Snowboards come in different styles and prices. Freestyle boards designed for park and pipe riding are the most flexible and forgiving boards, which are easier to turn and initiate spins and tricks with. Freestyle boards are good for beginners. At the other end of the spectrum, freeride or big mountain boards are stiffer and less forgiving, designed for speed and stability. In between, all mountain boards offer a compromise between freestyle and freeride and are a versatile option for those that like to ride a little of everything on one board. Split boards are designed for backcountry use, in which you need skis to skin up the mountain. These boards break into two individual ski sections, then lock together when you're ready to descend. As the sport progresses, many companies continue to integrate new design technologies and offer even more specific boards, so consider exactly the type of riding you'd like to get into.
Often considered the most important piece of equipment, snowboard boots serve as an essential interface because it transfers your energy onto the board and helps you initiate those turns and tricks. Boots need to fit snugly on both your feet and into the bindings. Boots should be comfortable and provide the support you need. Stiffer boots are better for freeride applications, but softer boots allow for more flexibility and comfort needed in freestyle. Your main considerations should be fit and comfort. Hard boots used for carving were once a main option; however, their presence is quite marginal in today's snowboarding scene.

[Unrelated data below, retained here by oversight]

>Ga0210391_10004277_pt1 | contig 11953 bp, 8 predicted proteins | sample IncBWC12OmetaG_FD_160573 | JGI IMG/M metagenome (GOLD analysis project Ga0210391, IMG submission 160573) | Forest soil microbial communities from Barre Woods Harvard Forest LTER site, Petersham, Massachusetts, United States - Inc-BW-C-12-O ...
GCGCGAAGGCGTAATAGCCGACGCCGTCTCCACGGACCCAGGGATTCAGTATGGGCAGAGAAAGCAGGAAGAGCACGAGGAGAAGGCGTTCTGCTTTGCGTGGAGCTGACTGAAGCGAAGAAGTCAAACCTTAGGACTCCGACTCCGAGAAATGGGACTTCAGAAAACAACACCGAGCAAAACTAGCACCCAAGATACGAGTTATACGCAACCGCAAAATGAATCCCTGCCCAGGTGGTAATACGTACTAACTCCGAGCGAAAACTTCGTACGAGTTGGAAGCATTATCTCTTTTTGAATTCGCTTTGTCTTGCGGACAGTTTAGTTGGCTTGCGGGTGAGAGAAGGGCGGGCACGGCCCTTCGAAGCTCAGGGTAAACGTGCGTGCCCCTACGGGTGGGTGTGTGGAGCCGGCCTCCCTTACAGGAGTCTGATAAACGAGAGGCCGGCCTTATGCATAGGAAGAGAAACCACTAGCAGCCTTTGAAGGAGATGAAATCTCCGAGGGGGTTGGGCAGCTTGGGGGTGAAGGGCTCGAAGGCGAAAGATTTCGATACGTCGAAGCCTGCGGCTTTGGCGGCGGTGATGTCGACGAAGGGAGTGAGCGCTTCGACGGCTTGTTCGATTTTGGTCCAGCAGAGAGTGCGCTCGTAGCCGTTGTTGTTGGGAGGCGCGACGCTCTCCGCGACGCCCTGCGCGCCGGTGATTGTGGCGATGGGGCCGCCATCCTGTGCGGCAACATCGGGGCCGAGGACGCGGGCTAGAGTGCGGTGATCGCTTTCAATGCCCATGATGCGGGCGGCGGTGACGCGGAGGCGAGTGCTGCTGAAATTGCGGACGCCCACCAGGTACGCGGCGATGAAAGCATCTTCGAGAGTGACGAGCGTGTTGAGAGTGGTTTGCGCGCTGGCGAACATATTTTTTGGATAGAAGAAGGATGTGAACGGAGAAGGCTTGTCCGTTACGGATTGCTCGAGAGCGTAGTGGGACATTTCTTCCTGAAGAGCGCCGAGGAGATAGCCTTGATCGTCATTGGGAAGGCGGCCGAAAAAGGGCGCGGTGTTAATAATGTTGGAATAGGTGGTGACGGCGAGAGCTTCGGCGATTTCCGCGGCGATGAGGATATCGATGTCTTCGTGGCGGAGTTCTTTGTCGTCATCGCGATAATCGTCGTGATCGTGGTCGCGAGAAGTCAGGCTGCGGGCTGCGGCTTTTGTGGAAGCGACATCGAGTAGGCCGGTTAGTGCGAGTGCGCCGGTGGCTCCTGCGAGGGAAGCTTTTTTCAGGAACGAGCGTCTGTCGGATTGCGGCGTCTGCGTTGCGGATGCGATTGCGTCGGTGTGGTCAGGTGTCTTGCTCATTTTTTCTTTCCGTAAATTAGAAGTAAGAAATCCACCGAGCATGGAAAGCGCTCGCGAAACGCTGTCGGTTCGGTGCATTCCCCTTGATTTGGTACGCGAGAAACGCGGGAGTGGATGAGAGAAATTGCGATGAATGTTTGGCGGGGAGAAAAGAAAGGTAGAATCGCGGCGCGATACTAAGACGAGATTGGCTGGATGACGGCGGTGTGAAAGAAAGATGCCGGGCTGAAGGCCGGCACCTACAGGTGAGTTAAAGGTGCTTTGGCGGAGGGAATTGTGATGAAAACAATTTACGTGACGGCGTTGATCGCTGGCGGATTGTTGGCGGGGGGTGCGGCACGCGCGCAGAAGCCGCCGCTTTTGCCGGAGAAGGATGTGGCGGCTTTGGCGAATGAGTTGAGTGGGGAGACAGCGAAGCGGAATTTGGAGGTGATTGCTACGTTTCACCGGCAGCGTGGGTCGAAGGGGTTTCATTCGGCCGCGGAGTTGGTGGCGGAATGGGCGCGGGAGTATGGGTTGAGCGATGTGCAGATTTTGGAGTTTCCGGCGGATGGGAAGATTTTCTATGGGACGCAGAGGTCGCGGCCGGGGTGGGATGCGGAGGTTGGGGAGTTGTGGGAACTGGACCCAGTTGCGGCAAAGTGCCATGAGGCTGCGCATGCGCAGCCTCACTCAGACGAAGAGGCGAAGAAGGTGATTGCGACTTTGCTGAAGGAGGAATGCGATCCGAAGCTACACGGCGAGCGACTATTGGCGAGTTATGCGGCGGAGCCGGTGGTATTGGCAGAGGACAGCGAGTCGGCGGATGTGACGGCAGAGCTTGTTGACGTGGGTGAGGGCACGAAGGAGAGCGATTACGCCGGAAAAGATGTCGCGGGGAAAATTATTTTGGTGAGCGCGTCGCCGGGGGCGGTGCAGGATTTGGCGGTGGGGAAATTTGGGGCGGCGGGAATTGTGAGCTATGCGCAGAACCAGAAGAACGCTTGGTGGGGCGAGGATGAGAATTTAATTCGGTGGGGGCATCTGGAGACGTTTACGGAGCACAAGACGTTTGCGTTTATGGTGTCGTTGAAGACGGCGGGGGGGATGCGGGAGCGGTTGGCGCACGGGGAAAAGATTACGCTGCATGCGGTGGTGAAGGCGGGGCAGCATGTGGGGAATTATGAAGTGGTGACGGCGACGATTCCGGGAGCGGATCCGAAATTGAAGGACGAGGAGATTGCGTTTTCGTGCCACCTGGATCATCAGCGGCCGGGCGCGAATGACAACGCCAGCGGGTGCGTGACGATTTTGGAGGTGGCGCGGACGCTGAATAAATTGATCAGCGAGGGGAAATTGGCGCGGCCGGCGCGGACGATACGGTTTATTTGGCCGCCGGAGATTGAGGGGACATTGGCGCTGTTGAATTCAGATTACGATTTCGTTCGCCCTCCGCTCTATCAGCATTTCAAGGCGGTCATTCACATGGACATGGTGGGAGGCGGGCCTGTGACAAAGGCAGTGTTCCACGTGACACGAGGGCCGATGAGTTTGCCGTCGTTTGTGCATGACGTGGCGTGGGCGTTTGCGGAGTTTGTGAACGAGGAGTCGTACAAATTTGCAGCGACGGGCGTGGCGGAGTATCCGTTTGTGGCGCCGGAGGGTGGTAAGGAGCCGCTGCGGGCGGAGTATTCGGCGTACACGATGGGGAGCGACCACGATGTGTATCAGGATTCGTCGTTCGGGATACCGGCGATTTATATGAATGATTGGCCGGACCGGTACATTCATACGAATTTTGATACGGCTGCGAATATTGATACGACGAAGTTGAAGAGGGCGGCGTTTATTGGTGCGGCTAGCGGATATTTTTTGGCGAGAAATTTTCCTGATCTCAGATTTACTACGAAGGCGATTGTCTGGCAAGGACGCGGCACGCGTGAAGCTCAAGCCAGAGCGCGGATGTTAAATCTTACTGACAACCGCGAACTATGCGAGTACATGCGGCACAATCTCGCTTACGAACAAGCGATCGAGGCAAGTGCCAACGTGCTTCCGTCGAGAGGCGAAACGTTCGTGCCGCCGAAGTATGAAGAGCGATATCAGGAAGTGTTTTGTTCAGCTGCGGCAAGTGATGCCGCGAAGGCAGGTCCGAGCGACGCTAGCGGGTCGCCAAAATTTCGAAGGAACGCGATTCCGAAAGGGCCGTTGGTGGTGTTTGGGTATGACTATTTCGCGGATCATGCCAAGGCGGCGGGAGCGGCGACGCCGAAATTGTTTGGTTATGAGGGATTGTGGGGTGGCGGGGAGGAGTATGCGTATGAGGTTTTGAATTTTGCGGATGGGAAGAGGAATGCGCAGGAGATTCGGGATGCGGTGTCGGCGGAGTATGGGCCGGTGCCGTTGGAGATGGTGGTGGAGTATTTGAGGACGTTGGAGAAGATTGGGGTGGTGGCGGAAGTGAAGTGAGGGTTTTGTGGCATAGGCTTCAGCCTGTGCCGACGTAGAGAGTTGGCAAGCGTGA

Bindings come in a number of different styles, largely related to how they're fastened. Strap bindings are the longtime standard and usually feature ankle and toe straps to secure your boots into place. Flow-in bindings use a retractable high back that opens and allows you to slip your boot in from the heelside. These bindings allow you to set the strap once and get the same custom fit every time you ride. Step-in bindings were once popular but are much less prevalent today. These bindings and boots feature a simple metal locking mechanism that clicks into place when you step down into the binding. Like boards and boots, stiffer, more supportive bindings are designed for freeride/big mountain, whereas more flexible, active bindings are aimed at freestyle riders.
The three pieces of gear mentioned are the primary pieces of snowboarding equipment needed regardless of the type of riding that you'll be doing. Other gear is more optional but may be needed depending on the type of riding you intend to do and where you do it: helmet, leash and avalanche gear (probe, transceiver, shovel). Certain snowboarding clothing and accessories like goggles, hat and gloves are also important to have.